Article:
Let me reformulate the question into a statement, which probably has issues, but which is what I am asking about:
#1 Say I buy into a position, which goes up
#2 My model later signals a (weak) sell
#3 I do _not_ sell at this point. Instead i tighten up my stops.
#4 if the position goes down as signaled, I am out quickly as intended
#5 If the signal was wrong, which happens quite often, i continue to ride the upside and I can reevaluate.
EG, Why ever sell outright? Instead just tighten stops and if you guessed wrong you stay in and profit.
I understand now. Think about it this way:
1) If you sell your winning position immediately, you lock in the gain.
2) If you enter a stop loss, you are in effect buying a put option on your position. Regardless of how “cheap” the put option is because you tightened your stop, there is still a cost.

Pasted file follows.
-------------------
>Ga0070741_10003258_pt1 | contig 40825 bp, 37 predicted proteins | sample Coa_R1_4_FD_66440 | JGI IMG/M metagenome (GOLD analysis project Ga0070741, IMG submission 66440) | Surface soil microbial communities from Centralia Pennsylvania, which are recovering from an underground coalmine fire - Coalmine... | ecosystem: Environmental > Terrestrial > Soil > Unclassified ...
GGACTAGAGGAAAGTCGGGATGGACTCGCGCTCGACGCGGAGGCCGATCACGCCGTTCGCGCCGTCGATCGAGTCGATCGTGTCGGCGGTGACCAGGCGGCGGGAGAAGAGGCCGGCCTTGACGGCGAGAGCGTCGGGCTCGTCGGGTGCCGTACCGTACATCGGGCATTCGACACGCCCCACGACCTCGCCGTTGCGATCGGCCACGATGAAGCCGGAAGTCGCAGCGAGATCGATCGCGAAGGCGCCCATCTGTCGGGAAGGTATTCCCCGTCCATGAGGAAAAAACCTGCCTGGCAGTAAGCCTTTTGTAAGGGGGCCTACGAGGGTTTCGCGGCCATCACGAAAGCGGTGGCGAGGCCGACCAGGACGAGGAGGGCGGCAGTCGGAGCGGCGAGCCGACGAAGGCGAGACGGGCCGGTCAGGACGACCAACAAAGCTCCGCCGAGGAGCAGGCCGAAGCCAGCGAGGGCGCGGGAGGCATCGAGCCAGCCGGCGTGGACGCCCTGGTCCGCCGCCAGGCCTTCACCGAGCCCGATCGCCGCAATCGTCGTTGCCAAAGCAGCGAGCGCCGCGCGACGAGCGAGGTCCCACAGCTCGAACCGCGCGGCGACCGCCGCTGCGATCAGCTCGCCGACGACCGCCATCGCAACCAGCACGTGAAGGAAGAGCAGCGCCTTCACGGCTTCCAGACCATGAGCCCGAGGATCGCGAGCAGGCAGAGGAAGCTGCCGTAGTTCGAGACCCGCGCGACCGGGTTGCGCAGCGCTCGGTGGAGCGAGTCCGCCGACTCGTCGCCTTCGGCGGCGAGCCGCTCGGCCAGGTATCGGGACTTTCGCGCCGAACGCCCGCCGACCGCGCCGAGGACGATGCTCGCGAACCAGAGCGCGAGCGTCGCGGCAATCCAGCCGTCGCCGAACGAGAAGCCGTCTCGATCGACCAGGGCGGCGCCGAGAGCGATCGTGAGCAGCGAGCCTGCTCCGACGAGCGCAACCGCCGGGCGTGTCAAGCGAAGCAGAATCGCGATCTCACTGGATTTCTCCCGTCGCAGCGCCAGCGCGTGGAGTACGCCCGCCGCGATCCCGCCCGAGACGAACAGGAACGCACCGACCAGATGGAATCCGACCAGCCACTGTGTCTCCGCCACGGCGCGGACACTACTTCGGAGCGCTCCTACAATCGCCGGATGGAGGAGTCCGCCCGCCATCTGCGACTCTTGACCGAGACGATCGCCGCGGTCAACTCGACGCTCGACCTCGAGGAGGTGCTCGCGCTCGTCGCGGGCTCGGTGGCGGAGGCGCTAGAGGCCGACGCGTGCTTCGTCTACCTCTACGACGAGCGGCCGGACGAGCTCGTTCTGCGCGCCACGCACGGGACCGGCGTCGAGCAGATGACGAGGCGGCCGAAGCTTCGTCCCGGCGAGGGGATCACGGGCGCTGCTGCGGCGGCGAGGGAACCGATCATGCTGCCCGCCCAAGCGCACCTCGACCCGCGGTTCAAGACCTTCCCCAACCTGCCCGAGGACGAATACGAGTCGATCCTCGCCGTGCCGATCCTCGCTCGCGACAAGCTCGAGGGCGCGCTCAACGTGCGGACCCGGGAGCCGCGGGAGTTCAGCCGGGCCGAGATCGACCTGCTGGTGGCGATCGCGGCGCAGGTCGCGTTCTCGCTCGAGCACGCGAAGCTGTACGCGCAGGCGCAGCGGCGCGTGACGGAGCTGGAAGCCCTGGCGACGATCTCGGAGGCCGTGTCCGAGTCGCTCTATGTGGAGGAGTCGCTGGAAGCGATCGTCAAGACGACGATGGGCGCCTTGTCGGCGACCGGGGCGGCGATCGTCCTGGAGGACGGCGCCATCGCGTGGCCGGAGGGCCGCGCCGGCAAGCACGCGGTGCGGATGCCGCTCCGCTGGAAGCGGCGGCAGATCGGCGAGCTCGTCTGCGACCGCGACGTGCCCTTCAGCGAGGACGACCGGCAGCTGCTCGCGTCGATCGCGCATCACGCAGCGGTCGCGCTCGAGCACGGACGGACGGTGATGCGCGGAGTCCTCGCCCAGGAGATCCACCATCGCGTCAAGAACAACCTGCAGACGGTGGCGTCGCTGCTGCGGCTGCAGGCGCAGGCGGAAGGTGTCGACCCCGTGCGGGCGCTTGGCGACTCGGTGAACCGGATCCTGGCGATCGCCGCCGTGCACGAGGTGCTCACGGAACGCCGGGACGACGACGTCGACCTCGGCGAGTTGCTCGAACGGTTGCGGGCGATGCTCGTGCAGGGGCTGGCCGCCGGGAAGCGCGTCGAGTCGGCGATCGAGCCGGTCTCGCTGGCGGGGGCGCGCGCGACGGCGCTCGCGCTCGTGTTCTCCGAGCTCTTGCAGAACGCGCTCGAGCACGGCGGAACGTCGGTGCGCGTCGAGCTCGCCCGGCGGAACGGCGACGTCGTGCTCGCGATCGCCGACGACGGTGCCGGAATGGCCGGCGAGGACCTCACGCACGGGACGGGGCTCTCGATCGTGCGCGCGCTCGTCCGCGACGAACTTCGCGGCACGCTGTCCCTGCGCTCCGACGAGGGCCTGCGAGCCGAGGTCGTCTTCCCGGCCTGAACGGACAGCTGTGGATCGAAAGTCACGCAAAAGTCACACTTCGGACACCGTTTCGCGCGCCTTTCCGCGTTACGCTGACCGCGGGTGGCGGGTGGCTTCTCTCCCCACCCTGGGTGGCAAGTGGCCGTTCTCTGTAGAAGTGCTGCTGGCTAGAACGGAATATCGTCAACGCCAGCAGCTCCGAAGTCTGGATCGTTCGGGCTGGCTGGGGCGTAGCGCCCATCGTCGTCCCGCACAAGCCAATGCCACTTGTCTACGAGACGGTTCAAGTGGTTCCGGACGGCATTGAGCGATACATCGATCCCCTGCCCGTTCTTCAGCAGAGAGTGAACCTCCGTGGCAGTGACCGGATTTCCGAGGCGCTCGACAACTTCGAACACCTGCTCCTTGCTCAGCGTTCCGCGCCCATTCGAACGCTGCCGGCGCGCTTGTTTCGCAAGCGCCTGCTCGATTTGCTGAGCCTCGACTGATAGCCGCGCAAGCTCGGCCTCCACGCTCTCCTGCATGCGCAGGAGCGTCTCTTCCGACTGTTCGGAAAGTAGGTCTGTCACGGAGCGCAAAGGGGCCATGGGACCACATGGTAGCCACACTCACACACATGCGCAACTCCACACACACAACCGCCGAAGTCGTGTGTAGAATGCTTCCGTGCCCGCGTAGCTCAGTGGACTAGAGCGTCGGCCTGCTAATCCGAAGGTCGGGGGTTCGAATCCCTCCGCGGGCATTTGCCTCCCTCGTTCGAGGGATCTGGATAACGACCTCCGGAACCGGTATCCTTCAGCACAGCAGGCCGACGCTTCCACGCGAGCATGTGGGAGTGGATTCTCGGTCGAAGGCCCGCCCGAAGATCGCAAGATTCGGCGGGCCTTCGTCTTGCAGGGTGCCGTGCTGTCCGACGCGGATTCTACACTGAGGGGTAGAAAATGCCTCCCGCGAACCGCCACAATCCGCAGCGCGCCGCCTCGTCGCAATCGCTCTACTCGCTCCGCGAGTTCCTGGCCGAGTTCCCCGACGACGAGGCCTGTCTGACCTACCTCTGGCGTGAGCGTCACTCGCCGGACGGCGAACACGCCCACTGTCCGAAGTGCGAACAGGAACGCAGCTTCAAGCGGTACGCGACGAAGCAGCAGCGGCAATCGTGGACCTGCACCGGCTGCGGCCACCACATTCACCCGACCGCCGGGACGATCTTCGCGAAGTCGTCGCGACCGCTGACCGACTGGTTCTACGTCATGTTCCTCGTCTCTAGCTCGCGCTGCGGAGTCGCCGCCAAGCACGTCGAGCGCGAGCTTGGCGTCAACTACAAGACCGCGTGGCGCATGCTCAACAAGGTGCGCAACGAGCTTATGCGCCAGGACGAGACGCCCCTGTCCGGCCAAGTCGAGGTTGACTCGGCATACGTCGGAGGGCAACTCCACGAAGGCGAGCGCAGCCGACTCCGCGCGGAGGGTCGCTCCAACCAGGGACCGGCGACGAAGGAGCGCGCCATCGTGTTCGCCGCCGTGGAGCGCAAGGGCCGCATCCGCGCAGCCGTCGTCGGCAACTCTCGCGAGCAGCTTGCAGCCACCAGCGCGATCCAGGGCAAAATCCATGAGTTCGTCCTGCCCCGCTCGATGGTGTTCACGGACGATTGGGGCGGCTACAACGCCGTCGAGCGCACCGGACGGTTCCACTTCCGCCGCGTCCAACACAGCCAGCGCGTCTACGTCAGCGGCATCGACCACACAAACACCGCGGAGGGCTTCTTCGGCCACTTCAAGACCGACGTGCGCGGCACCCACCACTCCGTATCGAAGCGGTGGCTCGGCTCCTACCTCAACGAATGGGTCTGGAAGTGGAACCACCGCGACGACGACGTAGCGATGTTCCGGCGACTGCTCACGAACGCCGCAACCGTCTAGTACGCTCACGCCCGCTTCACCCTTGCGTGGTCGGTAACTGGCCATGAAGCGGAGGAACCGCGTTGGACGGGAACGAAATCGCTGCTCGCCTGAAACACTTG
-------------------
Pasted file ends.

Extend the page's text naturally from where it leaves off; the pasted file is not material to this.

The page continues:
Either way, it will affect your P&L profile. You have to decide what is most appropriate for you.
The reason I ask is that in the momentum modelling I have been doing, it seems significantly easier to find “good/clean” long entry points than it does finding, shall we say, “optimal” exit points, and so far I have been better off tightening stops and letting things run at exit points.
But, maybe that is just the nature of a bull market (and my modelling).
The reason I ask is that in the momentum centric modelling I have been doing, it seems significantly easier to find “good/clean” long entrypoints than it does finding, shall we say, “optimal/accurate” exit points. So far I have been better off tightening stops and letting things run on sell signals.
But maybe that is the nature of bull markets (and my modelling).